Somalia: Regional heads to meet over Amisom troops



Africa Review

The six presidents of countries contributing troops to Somalia under Amisom are gathering in Kampala this weekend for an emergency session to harmonise ongoing offensives against the militant Al-Shabaab group amid reports of operational cracks among the different armies.

The Sunday meeting to be chaired by Uganda’s Yoweri President Museveni, as the convener, comes against a backdrop of Somalia’s new leadership accusing Kenya of meddling in its internal affairs, handpicking local leaders and trying to create an irregular buffer zone in Kismayu, under Kenyan troops.

Uganda, which was the first to deploy soldiers in the then restive Mogadishu in March 2007, has the biggest troop numbers in Somalia. Other countries are Burundi, Kenya, Sierra Leone, Djibouti and Somalia.

Foreign Affairs officials in Kampala confirmed that the first-ever summit of the political chief executives of the contributing countries will be at Imperial Resort Munyonyo, in Kampala.

“We have made significant progress in the security sector, and need an equally supportive progress on the political structure,” Foreign Affairs Permanent Secretary James Mugume said. “What is important is for the countries to harmonise our positions; this is more about cooperation.”

He said the basis of re-organising was to get the “most in terms of operational efficiency from our limited resources”.

Kenya named

Unease and rivalry among foreign actors in Somalia has been manifest for months, according to military sources that preferred anonymity, owing to sensitivity of the subject, and new President Hassan Sheikh Mohamud upped the ante by pointing at Kenya as lately being a spoiler.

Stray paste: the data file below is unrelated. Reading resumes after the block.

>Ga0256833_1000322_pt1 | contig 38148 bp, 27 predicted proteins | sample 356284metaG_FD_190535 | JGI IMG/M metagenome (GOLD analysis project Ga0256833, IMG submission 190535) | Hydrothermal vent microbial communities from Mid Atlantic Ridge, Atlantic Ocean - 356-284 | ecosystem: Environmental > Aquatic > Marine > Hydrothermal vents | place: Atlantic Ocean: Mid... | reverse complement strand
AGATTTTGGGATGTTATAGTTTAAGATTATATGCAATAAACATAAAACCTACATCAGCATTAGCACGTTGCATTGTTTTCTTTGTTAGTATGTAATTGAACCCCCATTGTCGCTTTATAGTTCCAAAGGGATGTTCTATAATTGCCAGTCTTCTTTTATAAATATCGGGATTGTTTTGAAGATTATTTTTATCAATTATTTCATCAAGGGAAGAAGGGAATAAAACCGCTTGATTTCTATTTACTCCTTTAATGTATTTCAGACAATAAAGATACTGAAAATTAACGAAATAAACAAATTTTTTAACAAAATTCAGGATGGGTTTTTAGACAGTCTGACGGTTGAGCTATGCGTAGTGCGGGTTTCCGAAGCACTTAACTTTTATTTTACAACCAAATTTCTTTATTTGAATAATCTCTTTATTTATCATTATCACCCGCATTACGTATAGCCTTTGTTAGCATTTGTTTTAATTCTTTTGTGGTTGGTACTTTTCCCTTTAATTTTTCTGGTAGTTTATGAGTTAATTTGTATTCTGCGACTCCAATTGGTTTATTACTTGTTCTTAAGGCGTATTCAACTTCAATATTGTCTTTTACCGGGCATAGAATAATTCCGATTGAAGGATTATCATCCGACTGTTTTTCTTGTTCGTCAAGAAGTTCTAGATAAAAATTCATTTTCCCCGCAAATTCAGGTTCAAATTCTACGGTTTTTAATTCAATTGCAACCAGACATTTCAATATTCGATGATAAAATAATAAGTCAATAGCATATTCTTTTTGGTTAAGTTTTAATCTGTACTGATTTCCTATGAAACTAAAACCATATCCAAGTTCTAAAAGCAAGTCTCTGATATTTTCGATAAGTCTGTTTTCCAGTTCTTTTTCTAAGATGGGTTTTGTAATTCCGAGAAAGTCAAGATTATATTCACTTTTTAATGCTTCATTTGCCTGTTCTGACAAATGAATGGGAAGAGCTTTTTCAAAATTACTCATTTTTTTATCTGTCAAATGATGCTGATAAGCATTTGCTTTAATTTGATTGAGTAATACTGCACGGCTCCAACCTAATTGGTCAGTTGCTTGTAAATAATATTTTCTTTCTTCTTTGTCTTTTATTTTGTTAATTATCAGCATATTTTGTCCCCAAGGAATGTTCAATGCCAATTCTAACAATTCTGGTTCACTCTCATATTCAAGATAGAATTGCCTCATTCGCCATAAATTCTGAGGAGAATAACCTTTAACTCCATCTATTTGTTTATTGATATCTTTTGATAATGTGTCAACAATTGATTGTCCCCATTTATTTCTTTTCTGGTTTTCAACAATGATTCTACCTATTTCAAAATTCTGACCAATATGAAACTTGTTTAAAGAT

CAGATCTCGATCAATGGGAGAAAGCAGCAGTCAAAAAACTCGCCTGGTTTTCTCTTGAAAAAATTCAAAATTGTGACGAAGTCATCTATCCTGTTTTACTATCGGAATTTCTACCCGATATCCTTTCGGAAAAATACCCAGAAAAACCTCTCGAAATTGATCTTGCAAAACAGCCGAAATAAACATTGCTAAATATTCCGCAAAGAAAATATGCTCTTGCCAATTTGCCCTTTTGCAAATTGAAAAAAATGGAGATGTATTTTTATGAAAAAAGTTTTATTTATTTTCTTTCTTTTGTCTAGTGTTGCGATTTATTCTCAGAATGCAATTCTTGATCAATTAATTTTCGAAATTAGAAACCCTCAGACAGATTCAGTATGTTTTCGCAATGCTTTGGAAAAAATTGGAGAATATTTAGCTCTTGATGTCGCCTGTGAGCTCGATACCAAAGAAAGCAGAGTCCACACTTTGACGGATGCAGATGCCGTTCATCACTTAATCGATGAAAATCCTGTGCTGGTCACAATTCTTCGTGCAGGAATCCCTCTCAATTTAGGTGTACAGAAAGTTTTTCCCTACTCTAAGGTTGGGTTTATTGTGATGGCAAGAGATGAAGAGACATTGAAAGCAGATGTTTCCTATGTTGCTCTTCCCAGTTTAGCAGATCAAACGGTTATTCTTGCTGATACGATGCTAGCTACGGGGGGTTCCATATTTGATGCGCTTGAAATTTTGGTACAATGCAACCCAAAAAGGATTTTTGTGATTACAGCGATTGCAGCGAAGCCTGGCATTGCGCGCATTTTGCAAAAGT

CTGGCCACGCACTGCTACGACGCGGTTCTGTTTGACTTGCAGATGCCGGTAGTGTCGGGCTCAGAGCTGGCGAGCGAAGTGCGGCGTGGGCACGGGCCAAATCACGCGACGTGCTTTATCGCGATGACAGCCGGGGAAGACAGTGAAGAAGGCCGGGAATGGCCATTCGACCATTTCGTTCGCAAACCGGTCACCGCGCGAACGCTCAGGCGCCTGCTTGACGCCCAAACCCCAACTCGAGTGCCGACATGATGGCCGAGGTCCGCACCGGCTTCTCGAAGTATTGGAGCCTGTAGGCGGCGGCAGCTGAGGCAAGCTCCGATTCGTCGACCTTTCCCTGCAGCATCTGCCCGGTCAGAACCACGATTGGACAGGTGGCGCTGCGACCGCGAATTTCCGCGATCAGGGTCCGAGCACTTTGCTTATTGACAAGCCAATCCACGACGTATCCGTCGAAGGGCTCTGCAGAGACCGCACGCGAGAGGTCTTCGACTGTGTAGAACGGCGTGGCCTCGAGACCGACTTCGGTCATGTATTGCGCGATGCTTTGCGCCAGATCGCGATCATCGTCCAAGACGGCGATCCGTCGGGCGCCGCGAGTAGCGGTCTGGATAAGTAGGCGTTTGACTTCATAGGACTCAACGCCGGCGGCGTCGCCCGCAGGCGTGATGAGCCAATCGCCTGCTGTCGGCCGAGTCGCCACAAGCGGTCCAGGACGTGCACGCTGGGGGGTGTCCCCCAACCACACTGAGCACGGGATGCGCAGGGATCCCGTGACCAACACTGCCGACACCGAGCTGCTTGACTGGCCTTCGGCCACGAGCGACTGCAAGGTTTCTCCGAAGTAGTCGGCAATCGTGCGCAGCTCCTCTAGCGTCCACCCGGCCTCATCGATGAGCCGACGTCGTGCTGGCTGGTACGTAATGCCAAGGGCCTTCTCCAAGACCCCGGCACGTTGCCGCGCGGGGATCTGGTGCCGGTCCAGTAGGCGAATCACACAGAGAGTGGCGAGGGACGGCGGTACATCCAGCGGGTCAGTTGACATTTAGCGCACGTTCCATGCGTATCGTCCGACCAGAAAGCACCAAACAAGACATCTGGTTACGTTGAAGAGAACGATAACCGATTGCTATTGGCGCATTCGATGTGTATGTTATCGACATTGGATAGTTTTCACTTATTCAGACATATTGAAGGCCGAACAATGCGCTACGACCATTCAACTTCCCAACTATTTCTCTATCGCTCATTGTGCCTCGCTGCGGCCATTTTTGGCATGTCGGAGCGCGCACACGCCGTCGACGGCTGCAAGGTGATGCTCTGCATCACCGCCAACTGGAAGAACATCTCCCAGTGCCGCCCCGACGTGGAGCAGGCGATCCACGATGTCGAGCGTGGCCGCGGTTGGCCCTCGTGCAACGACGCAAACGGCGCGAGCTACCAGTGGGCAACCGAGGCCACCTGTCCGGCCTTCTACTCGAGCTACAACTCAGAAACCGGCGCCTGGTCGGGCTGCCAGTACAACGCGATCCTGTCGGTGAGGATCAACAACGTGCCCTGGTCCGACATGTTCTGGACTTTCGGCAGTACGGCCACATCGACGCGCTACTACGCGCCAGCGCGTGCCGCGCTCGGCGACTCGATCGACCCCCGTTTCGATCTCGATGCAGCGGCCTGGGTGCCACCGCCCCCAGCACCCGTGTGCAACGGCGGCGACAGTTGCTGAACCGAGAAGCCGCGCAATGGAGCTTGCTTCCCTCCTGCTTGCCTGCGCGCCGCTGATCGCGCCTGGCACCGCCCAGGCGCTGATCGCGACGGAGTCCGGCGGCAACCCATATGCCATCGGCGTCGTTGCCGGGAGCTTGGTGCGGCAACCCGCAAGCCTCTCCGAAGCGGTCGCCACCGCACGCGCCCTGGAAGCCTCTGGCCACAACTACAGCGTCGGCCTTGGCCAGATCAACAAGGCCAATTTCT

In response to a question from the Daily Monitor newspaper last month in Mogadishu, President Mohamud said: “Now the situation in Kismayu is a bit deteriorating; there’s a conflicting outcome of the process; people are going there, nominating their President; as of now, we have three local presidents in Kismayo; it’s unfortunate.”

He said his government had turned to the regional bloc, the Inter-governmental Authority on Government (Igad), to intervene and “we hope things will improve in Kismayu”.

Other reports suggested Somalia had also formally petitioned both the African Union and the UN over the matter.

Kenya government spokesperson Muthui Kariuki did not never replied to our email enquiries sent on Tuesday, even after he promised he would have responded to Mogadishu’ allegations by 10am yesterday.

In last month’s interview, Mr Mohamud said foreign intervention was to help Somalia build a sovereign state and administration.

In Kampala on Tuesday, International Affairs Minister Oryem-Okello said Uganda has never involved itself in local politics in Somalia because doing so could put Ugandan soldiers in harm’s way.